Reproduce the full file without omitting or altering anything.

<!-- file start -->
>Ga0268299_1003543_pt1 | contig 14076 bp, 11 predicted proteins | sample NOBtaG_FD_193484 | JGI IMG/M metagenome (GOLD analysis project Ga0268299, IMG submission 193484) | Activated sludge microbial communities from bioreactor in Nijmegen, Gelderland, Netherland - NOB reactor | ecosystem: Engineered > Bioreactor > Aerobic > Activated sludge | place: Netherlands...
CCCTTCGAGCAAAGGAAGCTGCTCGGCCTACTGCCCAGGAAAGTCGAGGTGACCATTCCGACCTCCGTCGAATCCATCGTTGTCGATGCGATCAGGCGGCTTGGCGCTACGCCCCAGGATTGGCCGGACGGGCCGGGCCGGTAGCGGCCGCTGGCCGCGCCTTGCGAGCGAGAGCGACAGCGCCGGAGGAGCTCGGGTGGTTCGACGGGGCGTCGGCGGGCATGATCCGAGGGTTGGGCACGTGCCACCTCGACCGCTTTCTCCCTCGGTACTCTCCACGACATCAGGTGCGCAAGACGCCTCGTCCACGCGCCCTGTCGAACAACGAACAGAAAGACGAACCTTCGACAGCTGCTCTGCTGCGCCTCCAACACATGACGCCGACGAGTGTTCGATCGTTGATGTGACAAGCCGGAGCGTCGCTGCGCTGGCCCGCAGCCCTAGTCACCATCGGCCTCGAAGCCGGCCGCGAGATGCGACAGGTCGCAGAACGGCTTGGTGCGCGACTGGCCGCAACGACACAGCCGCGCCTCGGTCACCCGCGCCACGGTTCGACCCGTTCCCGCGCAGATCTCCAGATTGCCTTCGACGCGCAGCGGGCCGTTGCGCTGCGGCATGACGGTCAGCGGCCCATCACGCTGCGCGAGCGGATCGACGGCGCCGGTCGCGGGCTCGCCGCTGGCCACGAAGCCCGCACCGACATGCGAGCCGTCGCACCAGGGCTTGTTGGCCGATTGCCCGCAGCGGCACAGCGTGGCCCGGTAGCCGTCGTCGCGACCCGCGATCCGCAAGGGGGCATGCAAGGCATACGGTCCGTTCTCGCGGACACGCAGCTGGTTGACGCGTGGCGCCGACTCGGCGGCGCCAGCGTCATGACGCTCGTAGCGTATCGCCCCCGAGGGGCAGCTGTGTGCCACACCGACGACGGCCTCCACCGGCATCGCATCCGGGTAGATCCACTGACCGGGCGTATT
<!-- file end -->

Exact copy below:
>Ga0268299_1003543_pt1 | contig 14076 bp, 11 predicted proteins | sample NOBtaG_FD_193484 | JGI IMG/M metagenome (GOLD analysis project Ga0268299, IMG submission 193484) | Activated sludge microbial communities from bioreactor in Nijmegen, Gelderland, Netherland - NOB reactor | ecosystem: Engineered > Bioreactor > Aerobic > Activated sludge | place: Netherlands...
CCCTTCGAGCAAAGGAAGCTGCTCGGCCTACTGCCCAGGAAAGTCGAGGTGACCATTCCGACCTCCGTCGAATCCATCGTTGTCGATGCGATCAGGCGGCTTGGCGCTACGCCCCAGGATTGGCCGGACGGGCCGGGCCGGTAGCGGCCGCTGGCCGCGCCTTGCGAGCGAGAGCGACAGCGCCGGAGGAGCTCGGGTGGTTCGACGGGGCGTCGGCGGGCATGATCCGAGGGTTGGGCACGTGCCACCTCGACCGCTTTCTCCCTCGGTACTCTCCACGACATCAGGTGCGCAAGACGCCTCGTCCACGCGCCCTGTCGAACAACGAACAGAAAGACGAACCTTCGACAGCTGCTCTGCTGCGCCTCCAACACATGACGCCGACGAGTGTTCGATCGTTGATGTGACAAGCCGGAGCGTCGCTGCGCTGGCCCGCAGCCCTAGTCACCATCGGCCTCGAAGCCGGCCGCGAGATGCGACAGGTCGCAGAACGGCTTGGTGCGCGACTGGCCGCAACGACACAGCCGCGCCTCGGTCACCCGCGCCACGGTTCGACCCGTTCCCGCGCAGATCTCCAGATTGCCTTCGACGCGCAGCGGGCCGTTGCGCTGCGGCATGACGGTCAGCGGCCCATCACGCTGCGCGAGCGGATCGACGGCGCCGGTCGCGGGCTCGCCGCTGGCCACGAAGCCCGCACCGACATGCGAGCCGTCGCACCAGGGCTTGTTGGCCGATTGCCCGCAGCGGCACAGCGTGGCCCGGTAGCCGTCGTCGCGACCCGCGATCCGCAAGGGGGCATGCAAGGCATACGGTCCGTTCTCGCGGACACGCAGCTGGTTGACGCGTGGCGCCGACTCGGCGGCGCCAGCGTCATGACGCTCGTAGCGTATCGCCCCCGAGGGGCAGCTGTGTGCCACACCGACGACGGCCTCCACCGGCATCGCATCCGGGTAGATCCACTGACCGGGCGTATT